So after the detailed and intricate building of the Ark, the tent of Meeting and elevation of the priests, there comes the sacrifices. This seems to be another keystone of the relationship between G-d and the Jews. For unlike the stratification of master and slave, ruler and servant, here is where an essence of Judaism and itís significance to Western Civilization is revealed. G-d is saying that man is perfectible. That though we are chosen to have a unique relationship, we are human and not divine. Also significant, this ritual of sacrifice applies to all men. All have a choice to be divinely inspired. Should we make the wrong choice, there is a clear path to redemption. I know little of the millions of words of commentary in Torah through the years. I suggest that the Torah portion of Veyikra is another stone in the foundation of G-dís commentary on how people are to live.
The offerings come from the wealthy with flocks and birds and from the poor who can only bring ďone tenth of an ephah (measure) of fine flourĒ. This sacrifice is incumbent on all even Aaron, the High Priest. The offerings of animals, flour, oil and the first grains and fruit are an acknowledgment that all sustenance comes from G-d and not from any man. This detailed ritual will be a daily event for the Jews until the destruction of the Second Temple. The daily prayers of the observant and the annual prayers of those us less so are based on Veyikra where we acknowledge G-dís supremacy. No longer will any man or any instrument of man be supreme. Unless we choose to make them so.
It is significant that there is no mention of intentional sins against G-dís Commandments. This recognizes of the perfectibility of man and an accountability that is not dependent on the capriciousness of a mortal ruler or his minions. We have this today in our Western legal tradition that holds intent as measuring factor in a criminalís punishment. Intentional sins are not mentioned in the Parsha which may be seen as a tacit recognition of evil: intentional sin. If G-d is not supreme, then there is only subjective good and evil and therefore no standard but that of the moment of desire. The irrelevancy of G-dís supremacy makes evil a matter of oneís perspective. At best, evil becomes a specious and transitory judgment based on oneís politics or feelings. This is not the way of Torah.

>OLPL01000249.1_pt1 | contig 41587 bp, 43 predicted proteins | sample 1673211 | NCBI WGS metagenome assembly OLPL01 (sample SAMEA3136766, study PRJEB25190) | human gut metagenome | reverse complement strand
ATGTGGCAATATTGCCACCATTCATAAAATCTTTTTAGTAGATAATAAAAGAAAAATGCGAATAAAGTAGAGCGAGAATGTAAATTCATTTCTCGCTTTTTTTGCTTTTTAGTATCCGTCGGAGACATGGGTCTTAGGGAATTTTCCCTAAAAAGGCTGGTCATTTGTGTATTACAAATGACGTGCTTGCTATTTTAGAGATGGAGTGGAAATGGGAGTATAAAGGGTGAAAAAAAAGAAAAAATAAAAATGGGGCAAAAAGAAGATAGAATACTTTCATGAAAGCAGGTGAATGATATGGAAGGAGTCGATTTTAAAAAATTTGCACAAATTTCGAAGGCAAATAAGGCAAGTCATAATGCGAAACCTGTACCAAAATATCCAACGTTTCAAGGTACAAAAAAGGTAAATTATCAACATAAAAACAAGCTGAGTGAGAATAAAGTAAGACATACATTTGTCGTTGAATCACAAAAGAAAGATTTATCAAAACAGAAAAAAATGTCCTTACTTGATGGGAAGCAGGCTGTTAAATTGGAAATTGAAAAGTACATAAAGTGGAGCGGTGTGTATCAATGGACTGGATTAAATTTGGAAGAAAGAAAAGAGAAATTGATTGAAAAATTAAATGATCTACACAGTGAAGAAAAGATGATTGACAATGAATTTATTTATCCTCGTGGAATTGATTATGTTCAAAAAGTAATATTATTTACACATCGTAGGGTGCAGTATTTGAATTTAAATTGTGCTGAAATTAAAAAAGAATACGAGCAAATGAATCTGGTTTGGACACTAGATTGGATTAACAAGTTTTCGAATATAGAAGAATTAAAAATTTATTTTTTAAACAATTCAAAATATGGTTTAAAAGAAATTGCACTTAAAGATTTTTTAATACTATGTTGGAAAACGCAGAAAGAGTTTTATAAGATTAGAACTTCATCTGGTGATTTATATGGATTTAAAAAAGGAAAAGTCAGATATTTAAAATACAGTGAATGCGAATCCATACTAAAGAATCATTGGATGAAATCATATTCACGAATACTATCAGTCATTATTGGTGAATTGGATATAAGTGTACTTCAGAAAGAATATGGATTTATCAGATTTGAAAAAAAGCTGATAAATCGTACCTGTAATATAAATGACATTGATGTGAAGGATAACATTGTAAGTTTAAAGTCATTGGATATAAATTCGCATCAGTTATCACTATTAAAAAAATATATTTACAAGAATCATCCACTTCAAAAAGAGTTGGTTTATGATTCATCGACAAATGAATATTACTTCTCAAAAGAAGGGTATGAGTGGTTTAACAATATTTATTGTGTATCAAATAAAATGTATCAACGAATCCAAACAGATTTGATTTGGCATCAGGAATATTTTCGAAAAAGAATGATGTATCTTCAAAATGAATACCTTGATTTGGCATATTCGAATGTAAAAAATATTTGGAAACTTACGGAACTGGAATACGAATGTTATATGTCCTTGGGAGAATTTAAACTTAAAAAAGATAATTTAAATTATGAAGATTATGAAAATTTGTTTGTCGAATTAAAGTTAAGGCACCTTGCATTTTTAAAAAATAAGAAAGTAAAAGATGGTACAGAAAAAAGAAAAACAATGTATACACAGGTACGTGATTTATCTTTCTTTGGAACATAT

Finally, after hours of conversation with my teacher, Gedalya, I have seen the significance of this and other Torah portions that seemed so distant. In the midst of all the minutia of this and other Torah portions, I am reflecting on all of the detail in the Bible that I had never been able to understand. I can imagine what bravery, fear and glory there was for people who crossed the sharp edge of slavery into an unknown universe of faith. If you are like me and only have a vague relationship with G-d or you do not believe that G-d spoke to the people at Sinai, can you at least recognize that this is a transformational document for all people? Our fathers knowing only the surety of slavery and death are offered an opportunity to build a new life for themselves and us by attending to the honoring of a power greater than any man. This detail filled with blood and fat, slaughtering and burning has lessons for us as we move further into our own current events seemingly filled with the supremacy of man and our reluctance to identify evil so vaguely in the distance and our sins so close in our desires.
I do not know if I shall ever be able to embrace Torah with anything like the depth and breath of Gedalyaís faith, but this morning with my rabbi looking over my shoulder, I am struck with G-dís power and profundity and a deeper appreciation of my father and his fathers.
from the April 2011 Passover Edition of the Jewish Magazine